New research from the Universities of Oxford and Reading in the UK suggests that introducing a 20% tax on sugar-sweetened drinks could help in the battle against obesity. This is according to a study published in the BMJ.
The researchers estimate that the tax would reduce the number of UK adults who are obese by 180,000 (1.3%) and reduce the number of people who are overweight by 285,000 (0.9%).
There has been previous evidence linking the consumption of sugary drinks to obesity. Late last year, Medical News Today reported on a study suggesting that people who regularly consume sugary drinks are genetically more susceptible to becoming obese or overweight.
According to a National Health and Nutrition Examination Survey conducted between 2005 and 2008, 50% of the US population consumes sugar-sweetened drinks on any given day, and 25% consume at least 200 calories – the equivalent to a can of cola.
The overwhelming evidence linking sugary drinks to weight gain prompted the researchers to determine whether a sugar-sweetened drinks tax in the UK could reduce the problem.
“The idea of a tax on sugar-sweetened drinks is seen by many governments and health organizations as a way to reduce their consumption,” Adam Briggs, of the University of Oxford and joint-first study author, told Medical News Today.
“The effect of such a tax in the UK had not previously been estimated and hence we set out to do this.”
Briggs noted that the team chose to estimate the effects of a tax on sugar-sweetened drinks in particular, not only due to the health problems linked to them, but also they believed the tax would prompt the general public to move to healthier drink alternatives.
“The typical substitutes for sugary drinks – diet drinks, milk, tea and water- tend to be less harmful,” he said. “Whereas we are less sure what people would substitute confectionary with if its price went up. Drinks tend not to suppress appetite, so we overconsume calories. This effect is probably less pronounced with confectionary.”
To reach their findings, the research team analyzed data from surveys of grocery purchases, drink consumption and the price of drinks, and body mass index (BMI) and drink population.
From this, the researchers were able to estimate that a 20% sales tax on sugar-sweetened drinks may help to combat obesity – particularly in those aged between 16 and 29, since this age group is the highest consumer of sugar-sweetened drinks.
Furthermore, the researchers estimate that the tax would be expected to raise £276 million ($442 million) a year, which they say “could be used to increase NHS (National Health Service) funding during a period of restrictions or to subsidize foods with health benefits, such as fruit and vegetables.”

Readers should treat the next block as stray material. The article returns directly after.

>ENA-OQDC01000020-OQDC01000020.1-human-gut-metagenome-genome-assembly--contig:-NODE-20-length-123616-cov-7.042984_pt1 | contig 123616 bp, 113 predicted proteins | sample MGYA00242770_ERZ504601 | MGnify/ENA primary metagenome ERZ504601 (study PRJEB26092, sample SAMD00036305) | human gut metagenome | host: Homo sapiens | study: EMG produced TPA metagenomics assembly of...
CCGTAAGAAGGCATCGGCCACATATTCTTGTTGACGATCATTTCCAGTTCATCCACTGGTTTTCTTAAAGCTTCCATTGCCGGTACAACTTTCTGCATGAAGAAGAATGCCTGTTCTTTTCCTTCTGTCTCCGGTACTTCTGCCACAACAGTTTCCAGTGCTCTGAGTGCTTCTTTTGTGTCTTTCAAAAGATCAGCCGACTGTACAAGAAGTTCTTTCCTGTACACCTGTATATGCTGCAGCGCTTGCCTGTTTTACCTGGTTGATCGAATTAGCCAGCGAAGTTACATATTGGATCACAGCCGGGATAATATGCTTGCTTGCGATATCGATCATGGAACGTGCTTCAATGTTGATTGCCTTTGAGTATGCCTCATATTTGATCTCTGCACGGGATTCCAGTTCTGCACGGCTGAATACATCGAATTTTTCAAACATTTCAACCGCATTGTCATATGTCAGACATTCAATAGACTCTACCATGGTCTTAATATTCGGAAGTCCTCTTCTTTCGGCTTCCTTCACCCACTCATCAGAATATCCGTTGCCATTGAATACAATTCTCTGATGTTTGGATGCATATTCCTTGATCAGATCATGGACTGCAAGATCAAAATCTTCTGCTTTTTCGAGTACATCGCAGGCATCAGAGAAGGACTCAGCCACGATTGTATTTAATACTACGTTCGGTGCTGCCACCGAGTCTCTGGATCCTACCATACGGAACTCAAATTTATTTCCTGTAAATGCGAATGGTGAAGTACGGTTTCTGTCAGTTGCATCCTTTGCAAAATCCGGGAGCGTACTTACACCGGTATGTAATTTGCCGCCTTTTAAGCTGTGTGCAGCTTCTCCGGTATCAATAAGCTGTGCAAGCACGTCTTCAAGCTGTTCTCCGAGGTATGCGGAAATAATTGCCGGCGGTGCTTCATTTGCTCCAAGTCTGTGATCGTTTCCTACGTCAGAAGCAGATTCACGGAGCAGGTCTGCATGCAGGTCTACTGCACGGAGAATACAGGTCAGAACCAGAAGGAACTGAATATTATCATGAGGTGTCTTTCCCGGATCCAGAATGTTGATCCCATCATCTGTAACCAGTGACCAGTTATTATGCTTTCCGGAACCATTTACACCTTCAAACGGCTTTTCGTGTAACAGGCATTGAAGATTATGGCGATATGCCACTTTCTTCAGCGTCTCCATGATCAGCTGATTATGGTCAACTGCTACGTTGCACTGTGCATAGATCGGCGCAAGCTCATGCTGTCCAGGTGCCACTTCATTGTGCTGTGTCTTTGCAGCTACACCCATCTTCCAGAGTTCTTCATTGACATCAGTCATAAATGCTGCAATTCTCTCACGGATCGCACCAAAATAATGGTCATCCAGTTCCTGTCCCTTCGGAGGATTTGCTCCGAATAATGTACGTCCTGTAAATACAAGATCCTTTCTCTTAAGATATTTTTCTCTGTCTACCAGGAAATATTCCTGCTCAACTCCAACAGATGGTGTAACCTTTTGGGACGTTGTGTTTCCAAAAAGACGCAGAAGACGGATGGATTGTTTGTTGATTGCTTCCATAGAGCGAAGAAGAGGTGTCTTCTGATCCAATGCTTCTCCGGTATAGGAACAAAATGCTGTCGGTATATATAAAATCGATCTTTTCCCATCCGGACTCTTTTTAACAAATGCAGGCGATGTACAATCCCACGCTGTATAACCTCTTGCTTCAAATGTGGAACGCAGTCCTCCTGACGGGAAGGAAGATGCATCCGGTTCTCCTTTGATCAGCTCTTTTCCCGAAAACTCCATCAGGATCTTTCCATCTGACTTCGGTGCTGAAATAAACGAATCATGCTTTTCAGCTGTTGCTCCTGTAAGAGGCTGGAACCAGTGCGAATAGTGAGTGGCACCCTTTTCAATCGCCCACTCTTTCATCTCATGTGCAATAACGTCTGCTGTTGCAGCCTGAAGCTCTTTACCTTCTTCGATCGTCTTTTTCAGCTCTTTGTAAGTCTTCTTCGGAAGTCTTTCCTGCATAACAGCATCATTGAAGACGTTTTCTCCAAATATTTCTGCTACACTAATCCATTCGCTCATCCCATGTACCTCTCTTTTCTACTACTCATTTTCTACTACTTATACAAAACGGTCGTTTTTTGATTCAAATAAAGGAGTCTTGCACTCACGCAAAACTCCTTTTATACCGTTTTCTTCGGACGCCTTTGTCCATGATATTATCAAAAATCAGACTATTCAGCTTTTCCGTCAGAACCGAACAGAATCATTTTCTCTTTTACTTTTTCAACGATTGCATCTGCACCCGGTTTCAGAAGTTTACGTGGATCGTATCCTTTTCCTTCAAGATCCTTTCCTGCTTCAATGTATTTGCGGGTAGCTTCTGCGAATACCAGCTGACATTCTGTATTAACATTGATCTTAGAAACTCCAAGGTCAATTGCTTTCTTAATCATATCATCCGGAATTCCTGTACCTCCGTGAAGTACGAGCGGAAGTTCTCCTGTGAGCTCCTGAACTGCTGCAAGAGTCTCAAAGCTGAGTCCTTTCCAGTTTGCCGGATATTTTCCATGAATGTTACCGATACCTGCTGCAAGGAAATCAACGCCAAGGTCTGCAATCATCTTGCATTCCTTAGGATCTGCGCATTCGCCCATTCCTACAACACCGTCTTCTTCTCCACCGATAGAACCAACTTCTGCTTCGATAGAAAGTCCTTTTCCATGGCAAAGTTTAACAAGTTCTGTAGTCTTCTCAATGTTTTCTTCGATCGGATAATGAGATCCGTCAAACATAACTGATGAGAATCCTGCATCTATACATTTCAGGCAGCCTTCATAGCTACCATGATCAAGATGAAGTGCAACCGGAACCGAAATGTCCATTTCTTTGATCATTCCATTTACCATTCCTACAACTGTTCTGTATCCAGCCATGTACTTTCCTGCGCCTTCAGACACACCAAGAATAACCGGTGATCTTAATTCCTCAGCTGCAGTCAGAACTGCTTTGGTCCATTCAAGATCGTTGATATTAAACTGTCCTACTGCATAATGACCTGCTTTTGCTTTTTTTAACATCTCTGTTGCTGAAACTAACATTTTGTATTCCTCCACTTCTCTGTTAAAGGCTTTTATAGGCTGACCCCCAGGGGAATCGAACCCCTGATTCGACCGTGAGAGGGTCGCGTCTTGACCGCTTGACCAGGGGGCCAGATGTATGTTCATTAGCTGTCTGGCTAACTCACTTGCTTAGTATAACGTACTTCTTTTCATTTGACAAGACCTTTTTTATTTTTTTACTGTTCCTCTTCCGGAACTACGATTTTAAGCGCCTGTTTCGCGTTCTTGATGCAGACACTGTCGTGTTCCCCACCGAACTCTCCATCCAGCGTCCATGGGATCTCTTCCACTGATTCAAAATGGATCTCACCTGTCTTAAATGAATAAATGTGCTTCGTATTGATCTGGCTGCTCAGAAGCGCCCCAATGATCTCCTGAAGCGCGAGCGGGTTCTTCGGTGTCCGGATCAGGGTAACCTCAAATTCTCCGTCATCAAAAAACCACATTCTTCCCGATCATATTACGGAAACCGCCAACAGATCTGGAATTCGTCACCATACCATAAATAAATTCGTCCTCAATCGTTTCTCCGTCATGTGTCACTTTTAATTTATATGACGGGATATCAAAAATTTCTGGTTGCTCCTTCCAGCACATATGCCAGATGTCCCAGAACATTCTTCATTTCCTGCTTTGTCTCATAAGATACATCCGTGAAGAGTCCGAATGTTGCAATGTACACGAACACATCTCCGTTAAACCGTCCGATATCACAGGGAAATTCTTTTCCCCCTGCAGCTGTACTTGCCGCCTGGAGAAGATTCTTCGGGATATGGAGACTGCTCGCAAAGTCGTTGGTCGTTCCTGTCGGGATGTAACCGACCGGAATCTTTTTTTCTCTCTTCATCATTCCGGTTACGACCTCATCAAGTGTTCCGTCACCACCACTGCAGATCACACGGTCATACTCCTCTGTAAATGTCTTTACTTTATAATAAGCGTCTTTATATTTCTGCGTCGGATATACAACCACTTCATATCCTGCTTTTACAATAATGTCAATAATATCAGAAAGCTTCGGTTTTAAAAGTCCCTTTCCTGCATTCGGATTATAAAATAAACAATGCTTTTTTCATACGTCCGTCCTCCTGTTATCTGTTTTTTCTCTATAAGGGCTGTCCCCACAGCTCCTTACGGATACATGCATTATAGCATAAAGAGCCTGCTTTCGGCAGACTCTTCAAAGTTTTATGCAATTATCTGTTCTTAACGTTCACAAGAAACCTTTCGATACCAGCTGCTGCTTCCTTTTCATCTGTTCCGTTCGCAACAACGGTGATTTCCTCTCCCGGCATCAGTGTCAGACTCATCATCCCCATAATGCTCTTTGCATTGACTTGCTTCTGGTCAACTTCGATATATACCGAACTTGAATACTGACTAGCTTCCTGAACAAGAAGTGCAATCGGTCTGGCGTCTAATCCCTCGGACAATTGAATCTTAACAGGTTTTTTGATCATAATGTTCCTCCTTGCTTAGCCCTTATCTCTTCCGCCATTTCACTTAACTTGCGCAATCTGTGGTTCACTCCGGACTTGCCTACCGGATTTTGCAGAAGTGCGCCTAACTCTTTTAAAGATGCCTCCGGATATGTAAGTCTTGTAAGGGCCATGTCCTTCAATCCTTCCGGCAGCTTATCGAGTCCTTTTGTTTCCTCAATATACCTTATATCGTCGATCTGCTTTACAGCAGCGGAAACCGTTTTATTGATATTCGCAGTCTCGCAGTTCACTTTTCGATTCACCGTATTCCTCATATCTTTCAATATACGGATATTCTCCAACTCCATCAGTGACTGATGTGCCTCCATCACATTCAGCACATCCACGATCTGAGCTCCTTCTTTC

Briggs explained the estimates to Medical News Today:
“Our research indicates that the potential reduction in the number of obese adults in the UK would be 180,000, with the greatest effects seen in young people.
Our confidence intervals around this are 110,000 to 247,000, meaning we would expect the true value to be somewhere between these figures. The equivalent figures for obese and overweight people are 285,000, with confidence levels between 201,000 to 364,000.”
The confidence intervals represent uncertainty in the price elasticity values they used – how the amount of something purchased changes with price, Briggs explained. He noted that this is where the greatest amount of uncertainty was within their model.
In an editorial linked to the study, Jason Block, assistant professor at Harvard Medical School in the US, says that the 20% sugar-sweetened drink tax could work in reducing obesity, and that more countries should adopt a similar strategy and measure the results.
“Econometric modelling studies are important and helpful but provide projections rather than measures after actual policy change. We now need policy makers to act and provide opportunities for real world evidence on a 20% tax on sugar-sweetened drinks,” he says.
The next steps from this research, Briggs said, will be to look at the impact of a 20% sugar-sweetened tax in population groups that are defined by the consumption level of sugar-sweetened drinks.
“It would also be important to try to characterize the effect of any negative publicity surrounding sugar-sweetened drinks arising from a tax,” he added.
“Finally, the response from industry of this type of tax is unclear. Ideally, a government will introduce a tax of this nature allowing for proper population level evaluation as a natural experiment.”
Earlier this year, Medical News Today reported on a study suggesting that soft drinks may make children more aggressive and distracted.